The water came in fast. The storm had passed, the winds subsided, but the water kept coming.
It spilled over the railroad tracks along Front Street in Slidell and rushed toward William Tell Street a block away, where Mike and Nancy Zimmerman lived.
About 1 p.m. on Aug. 29, 2005, the water in the street was about 2 feet high, still below the floor of their raised house. Mike waded down the street to get his flat boat off a trailer he had parked at a local car wash. A neighbor went with him.
In the half-hour it took them to unhook the boat and return, the water rose 5 additional feet.
Nancy clambered onto a porch railing and stepped into the boat. The trio floated across the street — clearing their 4-foot-high fence with ease — to rescue Nancy’s elderly mother.
After a stop at Slidell City Hall, where Mike used his boat to assist in some rescues, the group boated to the Eden Isles neighborhood, where they stayed with family who had a second story, sharing Cokes and a box of cereal for dinner.
“I have never seen a more clear night in all my life,” Zimmerman said. “It was so serene and quiet.”
In the canon of Katrina remembrances, New Orleans rightly dominates. But the storm also ravaged other low-lying communities along the Gulf Coast, including much of Slidell.
While the danger of another storm remains a real fear in St. Tammany Parish, the efforts tied to that determination are just beginning, and the parish’s coastal areas remain vulnerable.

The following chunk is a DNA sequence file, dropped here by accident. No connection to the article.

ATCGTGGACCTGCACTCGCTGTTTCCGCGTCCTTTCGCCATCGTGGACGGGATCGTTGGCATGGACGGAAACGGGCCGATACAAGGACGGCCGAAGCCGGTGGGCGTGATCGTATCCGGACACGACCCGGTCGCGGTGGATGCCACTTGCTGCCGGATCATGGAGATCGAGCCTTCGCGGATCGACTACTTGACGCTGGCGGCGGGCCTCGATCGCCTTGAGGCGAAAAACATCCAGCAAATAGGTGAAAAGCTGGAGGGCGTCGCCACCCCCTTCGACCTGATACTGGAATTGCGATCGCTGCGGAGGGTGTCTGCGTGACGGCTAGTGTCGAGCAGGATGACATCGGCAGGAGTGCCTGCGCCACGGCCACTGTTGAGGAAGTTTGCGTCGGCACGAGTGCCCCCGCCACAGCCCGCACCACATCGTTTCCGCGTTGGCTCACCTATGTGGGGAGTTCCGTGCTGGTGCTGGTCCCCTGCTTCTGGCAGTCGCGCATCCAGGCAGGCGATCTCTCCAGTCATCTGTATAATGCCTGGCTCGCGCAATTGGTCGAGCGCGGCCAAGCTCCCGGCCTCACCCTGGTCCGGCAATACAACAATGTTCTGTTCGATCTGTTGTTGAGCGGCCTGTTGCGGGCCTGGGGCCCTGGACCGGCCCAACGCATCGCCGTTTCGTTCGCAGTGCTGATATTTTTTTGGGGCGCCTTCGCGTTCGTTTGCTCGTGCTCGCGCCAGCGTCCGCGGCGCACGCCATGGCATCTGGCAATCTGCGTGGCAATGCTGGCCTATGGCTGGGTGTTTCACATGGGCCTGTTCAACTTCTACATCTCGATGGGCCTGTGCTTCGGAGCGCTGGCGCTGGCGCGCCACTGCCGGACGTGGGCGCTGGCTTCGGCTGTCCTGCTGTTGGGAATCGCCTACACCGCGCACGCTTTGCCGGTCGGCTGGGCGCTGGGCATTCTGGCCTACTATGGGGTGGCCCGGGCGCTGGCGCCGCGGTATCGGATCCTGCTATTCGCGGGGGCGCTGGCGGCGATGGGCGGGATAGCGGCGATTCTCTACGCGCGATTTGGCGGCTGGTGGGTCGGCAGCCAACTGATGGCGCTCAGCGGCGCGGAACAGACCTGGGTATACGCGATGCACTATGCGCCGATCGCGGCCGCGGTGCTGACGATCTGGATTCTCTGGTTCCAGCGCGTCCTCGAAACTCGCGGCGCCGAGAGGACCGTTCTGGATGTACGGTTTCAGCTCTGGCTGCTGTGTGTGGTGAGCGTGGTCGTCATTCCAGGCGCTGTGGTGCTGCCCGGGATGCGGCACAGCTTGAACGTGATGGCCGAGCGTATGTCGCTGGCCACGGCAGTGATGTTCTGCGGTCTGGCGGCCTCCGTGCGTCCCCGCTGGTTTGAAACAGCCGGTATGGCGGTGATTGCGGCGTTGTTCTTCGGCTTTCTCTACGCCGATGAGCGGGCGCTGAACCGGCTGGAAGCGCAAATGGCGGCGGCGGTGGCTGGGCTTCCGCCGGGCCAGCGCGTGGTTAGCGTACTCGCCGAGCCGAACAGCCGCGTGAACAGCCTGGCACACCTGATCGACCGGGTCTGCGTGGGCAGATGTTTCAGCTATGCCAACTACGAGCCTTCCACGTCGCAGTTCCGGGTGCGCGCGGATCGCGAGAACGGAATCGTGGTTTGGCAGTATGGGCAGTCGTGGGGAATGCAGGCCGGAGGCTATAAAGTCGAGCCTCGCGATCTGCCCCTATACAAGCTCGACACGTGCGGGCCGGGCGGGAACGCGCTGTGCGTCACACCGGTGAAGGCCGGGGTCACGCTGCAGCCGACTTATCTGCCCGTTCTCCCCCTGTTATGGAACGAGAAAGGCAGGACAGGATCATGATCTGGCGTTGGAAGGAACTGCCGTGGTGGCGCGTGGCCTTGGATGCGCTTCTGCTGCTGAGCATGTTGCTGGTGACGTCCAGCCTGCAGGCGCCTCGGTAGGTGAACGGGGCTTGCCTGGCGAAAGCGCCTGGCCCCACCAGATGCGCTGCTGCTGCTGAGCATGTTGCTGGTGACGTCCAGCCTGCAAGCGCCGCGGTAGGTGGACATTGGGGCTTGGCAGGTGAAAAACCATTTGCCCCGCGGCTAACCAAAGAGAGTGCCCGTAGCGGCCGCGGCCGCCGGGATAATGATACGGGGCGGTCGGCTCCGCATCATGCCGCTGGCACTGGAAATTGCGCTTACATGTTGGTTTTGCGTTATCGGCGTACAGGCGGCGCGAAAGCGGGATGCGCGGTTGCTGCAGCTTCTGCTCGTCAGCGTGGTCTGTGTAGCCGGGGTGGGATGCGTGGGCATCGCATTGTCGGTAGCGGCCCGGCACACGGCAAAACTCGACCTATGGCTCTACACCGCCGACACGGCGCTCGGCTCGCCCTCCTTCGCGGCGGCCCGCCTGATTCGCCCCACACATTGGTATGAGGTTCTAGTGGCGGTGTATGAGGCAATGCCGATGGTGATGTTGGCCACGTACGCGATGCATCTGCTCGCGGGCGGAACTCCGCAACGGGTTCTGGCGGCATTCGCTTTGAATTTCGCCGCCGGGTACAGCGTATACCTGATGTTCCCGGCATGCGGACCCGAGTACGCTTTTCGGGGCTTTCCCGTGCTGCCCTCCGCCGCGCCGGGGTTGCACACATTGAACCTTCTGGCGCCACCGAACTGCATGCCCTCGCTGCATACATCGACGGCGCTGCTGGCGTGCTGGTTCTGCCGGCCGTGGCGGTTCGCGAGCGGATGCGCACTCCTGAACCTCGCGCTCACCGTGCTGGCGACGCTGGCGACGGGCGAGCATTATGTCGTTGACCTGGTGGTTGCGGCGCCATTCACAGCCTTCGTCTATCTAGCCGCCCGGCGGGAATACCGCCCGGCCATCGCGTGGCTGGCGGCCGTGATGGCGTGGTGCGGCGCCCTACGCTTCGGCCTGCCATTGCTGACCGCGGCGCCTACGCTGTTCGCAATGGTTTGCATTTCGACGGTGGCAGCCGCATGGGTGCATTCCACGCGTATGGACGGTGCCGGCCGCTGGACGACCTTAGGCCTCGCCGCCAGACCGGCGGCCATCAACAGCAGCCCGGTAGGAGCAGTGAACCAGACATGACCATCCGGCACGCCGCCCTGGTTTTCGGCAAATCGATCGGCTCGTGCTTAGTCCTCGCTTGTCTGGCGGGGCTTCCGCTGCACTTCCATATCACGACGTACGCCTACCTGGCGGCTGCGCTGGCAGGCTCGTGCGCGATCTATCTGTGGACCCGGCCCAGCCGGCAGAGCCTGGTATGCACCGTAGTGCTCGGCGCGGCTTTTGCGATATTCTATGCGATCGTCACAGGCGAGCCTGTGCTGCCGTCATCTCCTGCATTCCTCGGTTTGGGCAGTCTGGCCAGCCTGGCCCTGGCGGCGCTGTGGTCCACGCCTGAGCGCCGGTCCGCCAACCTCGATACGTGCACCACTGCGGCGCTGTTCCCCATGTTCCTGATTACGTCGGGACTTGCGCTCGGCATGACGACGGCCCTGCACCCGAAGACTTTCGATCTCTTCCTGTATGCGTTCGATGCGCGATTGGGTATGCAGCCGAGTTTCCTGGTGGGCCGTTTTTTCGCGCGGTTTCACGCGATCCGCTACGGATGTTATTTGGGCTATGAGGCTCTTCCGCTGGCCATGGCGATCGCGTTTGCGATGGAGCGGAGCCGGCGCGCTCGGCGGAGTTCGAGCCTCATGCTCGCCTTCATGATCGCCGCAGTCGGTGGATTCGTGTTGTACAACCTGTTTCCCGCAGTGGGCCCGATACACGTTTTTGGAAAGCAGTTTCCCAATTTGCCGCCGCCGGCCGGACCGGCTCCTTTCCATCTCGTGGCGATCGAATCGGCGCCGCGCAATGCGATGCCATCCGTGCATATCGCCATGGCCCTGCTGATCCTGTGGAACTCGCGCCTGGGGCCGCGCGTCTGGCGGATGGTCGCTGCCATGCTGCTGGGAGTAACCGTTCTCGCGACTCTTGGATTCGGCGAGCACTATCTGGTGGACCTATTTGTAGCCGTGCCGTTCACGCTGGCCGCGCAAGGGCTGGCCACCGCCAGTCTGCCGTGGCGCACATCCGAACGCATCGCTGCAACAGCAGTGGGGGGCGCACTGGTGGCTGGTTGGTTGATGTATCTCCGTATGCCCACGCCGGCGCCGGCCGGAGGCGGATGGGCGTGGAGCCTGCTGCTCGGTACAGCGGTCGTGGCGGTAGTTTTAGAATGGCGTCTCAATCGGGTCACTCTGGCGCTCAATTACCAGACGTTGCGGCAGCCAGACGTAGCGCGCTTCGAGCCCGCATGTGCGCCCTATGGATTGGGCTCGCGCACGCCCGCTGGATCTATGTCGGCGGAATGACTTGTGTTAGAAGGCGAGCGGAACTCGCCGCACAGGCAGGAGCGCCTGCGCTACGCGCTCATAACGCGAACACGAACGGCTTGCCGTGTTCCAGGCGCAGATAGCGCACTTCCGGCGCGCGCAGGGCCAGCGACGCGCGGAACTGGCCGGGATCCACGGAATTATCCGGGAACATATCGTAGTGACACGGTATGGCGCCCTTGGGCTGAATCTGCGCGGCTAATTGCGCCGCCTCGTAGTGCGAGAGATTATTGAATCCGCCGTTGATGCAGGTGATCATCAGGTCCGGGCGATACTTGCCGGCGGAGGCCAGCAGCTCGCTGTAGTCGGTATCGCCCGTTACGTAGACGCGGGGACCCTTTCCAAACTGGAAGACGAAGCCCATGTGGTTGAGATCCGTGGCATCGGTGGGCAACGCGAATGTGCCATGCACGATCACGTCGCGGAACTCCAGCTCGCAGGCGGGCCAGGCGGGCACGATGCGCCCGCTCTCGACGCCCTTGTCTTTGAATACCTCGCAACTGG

Slidell Mayor Freddy Drennan still laments how north shore communities were relegated to the periphery after Katrina. “They have no idea how hard this city was hit,” he said.
Drennan was police chief when the storm hit and is proud of how the city has rebounded. But the effects of the storm linger, and one key solution remains elusive.
“We are spending billions of dollars on levees for small areas. Why don’t we build something to protect the whole Lake Pontchartrain?” he asked.
Drennan is referring to the idea of placing gates at the Rigolets, the spot where Lake Pontchartrain and the Gulf of Mexico meet. The gates are a favored option for many north shore residents who fear storm surge from the Gulf.
Parish President Pat Brister is one of them. She calls putting some sort of mechanism there “the answer” to stopping surge.
The project is on the state’s master plan, Brister said, but there’s no telling when it might happen. Officials in Mississippi oppose the idea, saying it could lead to greater surges along that state’s coast.
“Whether we will ever reach that place where we get it built, I don’t know,” Brister said.
While local politicians wait for state and federal authorities to address the Rigolets issue, they have embarked on an ambitious set of projects to mitigate the impact of future storms.
The parish has helped build levees around certain neighborhoods, including King’s Point and Oak Harbor. It has cleared canals of debris and is working on getting levees erected along a system of canals in and around Slidell. Officials are hoping to divert some of the water from those canals into Fritchie Marsh on Slidell’s southeastern side so that one day the marsh will act as a buffer against surges.